On Thu, 1 Dec 2011, Richard Atkinson wrote: > That looked like the easy option at first glance, but now you've > explained the DOC expects to be bus master and generate the other CPU > clocks, I think the easiest thing to do would be to have another PLL > and generate more or less a copy of the VIC-II dot clock but with > timing to suit the DOC. So, the PLL would compare the divided down E > or Q clock coming from the DOC with the phi 2 signal coming from the > C64, and control an 8MHz VCO for the DOC so as to keep those two in > sync. Wicked. > Reading the DOC registers should be possible with the PLL solution > assuming the DOC read cycle (meant for 6809) is compatible with 6502. It should. E=1 means CPU bus access, E=0 means DOC bus access. > As I understand it the basic DOC has a 64K address space and a bank > select bit (i.e. A16) for every oscillator. Right. And that bank select signal has a bug :) If you set the Sync/AM bit upon sync BS will be cleared, too. That's why it was never experienced on the IIGS and ESQ1 (64k machines) and the Mirage (128kB but no use of Sync/AM). > I was actually thinking of sample ROM for a simple C64 implementation, > using either the 64K ESQ-1 ROM or perhaps half the 256K SQ-80 ROM. I > think the Apple IIGS has 64K of sample RAM, possibly DRAM, and bus > arbitration logic to write to either DOC registers or sample RAM. But > because the DOC has no method of writing to RAM itself, all logic to > select which memory addresses to write to have to be external to the > DOC. I would put it as follows: the DOC only uses $00 to $e2, therefore anything up is spare. Within DOC register address space you could then hijack $f0-$ff for own registers like address register HSB/MSB/LSB for transfers. > The implementation questions I'd want to answer: can a digital > oscillator chip with 8 bit samples and phase accumulating oscillators > sound good - i.e. as good as SID in the aliasing department. Sure. After all, 29kHz was right in the league of back-then studio equipment like the E-mu Emulator II, even Fairlight CMI. > Is sample ROM enough to make a musically useful instrument (I like my > ESQ1!), or does it have to have RAM to be useful, and how much more > complex is the logic needed to write to RAM. In these times, I'd go for RAM. It only takes a 74138 for breaking up the DOC window, a 74139 for creating the latch enables for 3 74573 and the SRAM's output enable; the second half of 74139 could be used to restrict the DOC's CS# to $00-$ef. Or just a GAL22V10. > How many output channels to support, 1, 2, 4, 8 or 16. I'd go for 2. That'd then give 16 voices per 2 oscs where the stereo panning is done via setting the paired oscs volume. In case you want to use sync/am, it's probably only 14 or 15 voices due to the weird oscillator pairing in hardware. > Each output channel needs a sample and hold circuit and a low pass > filter. The ESQ1/SQ80 don't use S&H, just a 4051 followed by the CEM3379. So presumably a 4051 plus some filter should be fine. Rainer Message was sent through the cbm-hackers mailing listReceived on 2011-12-01 22:00:38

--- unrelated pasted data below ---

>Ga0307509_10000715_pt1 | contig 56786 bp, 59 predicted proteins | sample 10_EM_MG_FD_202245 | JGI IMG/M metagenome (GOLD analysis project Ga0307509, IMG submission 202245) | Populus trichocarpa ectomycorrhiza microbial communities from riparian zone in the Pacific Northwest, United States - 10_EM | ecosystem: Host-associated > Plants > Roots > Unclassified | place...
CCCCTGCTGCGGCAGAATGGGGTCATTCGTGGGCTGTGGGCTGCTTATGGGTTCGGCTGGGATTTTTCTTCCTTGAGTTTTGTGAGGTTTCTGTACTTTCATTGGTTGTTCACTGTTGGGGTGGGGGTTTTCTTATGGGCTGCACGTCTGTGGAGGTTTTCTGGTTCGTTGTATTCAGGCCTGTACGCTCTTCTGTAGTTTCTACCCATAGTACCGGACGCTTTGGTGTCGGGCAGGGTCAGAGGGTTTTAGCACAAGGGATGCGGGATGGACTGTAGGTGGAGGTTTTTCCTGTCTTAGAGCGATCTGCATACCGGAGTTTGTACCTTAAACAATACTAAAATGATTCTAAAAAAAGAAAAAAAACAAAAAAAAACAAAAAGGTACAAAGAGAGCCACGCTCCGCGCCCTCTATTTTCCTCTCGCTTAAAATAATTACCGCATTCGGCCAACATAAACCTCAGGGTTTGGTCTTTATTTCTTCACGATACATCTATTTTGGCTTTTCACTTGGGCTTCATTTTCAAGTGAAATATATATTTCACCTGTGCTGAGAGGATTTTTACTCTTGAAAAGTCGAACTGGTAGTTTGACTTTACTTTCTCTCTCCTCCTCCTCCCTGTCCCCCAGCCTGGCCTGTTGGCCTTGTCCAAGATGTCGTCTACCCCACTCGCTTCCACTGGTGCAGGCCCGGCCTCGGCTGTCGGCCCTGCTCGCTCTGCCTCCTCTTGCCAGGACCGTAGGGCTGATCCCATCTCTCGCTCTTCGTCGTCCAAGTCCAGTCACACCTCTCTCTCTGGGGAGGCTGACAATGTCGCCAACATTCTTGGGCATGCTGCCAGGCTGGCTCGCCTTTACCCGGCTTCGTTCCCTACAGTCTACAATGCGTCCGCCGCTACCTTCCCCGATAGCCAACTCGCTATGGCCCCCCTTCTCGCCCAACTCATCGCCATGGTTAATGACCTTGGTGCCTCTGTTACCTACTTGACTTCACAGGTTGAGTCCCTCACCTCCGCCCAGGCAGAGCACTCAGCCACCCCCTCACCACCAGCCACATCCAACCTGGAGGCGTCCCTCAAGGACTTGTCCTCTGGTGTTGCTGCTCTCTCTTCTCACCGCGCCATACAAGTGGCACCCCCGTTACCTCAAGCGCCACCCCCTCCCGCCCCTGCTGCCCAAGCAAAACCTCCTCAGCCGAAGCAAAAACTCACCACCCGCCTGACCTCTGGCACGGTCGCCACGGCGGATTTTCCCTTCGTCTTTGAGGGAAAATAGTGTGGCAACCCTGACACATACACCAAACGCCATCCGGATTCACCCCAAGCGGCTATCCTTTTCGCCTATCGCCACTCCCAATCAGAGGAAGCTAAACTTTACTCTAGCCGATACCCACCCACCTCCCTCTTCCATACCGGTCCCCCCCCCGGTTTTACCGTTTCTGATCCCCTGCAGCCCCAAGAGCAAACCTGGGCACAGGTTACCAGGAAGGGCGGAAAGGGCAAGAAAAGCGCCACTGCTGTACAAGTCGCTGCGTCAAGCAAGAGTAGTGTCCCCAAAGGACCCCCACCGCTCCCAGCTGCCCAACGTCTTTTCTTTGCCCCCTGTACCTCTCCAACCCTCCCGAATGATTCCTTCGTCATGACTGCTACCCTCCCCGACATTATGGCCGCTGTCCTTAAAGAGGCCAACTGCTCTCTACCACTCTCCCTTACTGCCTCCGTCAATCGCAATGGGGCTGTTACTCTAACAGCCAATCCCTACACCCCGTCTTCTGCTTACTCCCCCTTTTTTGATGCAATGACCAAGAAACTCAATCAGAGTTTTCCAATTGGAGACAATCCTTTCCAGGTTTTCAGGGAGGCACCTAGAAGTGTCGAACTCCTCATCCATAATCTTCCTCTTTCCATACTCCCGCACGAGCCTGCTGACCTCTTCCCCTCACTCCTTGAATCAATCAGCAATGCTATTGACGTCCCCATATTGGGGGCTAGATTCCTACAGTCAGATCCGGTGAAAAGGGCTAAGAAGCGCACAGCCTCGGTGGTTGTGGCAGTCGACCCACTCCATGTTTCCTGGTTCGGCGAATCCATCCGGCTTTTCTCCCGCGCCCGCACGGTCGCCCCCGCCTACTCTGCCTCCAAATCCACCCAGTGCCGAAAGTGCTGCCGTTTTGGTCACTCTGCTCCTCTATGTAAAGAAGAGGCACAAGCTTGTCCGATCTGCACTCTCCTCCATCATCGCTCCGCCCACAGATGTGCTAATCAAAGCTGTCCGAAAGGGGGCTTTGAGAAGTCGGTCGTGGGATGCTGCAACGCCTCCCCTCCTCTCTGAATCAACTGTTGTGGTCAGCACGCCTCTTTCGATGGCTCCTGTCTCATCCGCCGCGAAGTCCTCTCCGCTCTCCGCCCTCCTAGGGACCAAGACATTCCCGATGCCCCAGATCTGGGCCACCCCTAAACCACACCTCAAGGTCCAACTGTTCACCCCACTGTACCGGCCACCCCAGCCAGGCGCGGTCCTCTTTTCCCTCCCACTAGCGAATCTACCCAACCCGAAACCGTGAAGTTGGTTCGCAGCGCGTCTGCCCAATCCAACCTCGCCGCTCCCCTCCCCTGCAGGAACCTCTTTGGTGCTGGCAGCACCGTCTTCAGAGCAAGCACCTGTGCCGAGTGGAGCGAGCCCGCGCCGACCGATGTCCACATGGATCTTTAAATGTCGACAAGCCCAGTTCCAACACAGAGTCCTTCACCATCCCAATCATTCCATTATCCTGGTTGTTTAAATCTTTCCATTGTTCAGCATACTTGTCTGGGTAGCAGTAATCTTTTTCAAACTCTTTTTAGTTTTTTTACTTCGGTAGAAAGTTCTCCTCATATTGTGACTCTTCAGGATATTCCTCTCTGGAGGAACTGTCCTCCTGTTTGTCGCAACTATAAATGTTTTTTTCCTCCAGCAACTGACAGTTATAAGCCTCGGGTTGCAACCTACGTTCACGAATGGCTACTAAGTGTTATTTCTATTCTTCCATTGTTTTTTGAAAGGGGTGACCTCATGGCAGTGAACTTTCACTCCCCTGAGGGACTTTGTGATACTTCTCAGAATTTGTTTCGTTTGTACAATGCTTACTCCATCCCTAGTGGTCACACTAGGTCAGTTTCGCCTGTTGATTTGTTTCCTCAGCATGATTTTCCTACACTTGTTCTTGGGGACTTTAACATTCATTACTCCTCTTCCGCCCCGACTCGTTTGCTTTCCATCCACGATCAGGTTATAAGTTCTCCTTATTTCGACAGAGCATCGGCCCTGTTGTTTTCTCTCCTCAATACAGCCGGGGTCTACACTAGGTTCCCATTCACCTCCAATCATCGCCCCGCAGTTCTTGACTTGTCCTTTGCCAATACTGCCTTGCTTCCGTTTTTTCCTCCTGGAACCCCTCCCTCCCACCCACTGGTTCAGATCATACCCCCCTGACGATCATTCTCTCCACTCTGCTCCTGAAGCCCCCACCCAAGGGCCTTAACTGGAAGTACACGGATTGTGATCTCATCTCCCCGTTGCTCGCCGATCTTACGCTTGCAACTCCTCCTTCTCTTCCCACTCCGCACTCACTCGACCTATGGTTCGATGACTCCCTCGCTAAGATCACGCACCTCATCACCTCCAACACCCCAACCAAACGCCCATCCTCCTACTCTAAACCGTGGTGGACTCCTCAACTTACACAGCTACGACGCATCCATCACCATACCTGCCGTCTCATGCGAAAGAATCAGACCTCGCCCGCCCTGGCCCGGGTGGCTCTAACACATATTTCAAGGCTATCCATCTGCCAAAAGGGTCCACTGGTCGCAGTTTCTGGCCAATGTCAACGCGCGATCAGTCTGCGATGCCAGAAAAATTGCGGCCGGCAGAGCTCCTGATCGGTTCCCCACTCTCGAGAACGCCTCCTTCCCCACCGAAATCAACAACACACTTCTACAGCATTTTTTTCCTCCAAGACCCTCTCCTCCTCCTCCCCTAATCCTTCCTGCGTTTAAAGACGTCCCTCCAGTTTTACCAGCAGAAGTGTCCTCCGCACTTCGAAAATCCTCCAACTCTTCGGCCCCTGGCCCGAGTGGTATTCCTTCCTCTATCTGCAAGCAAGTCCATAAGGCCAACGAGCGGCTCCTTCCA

Archive generated by hypermail 2.2.0.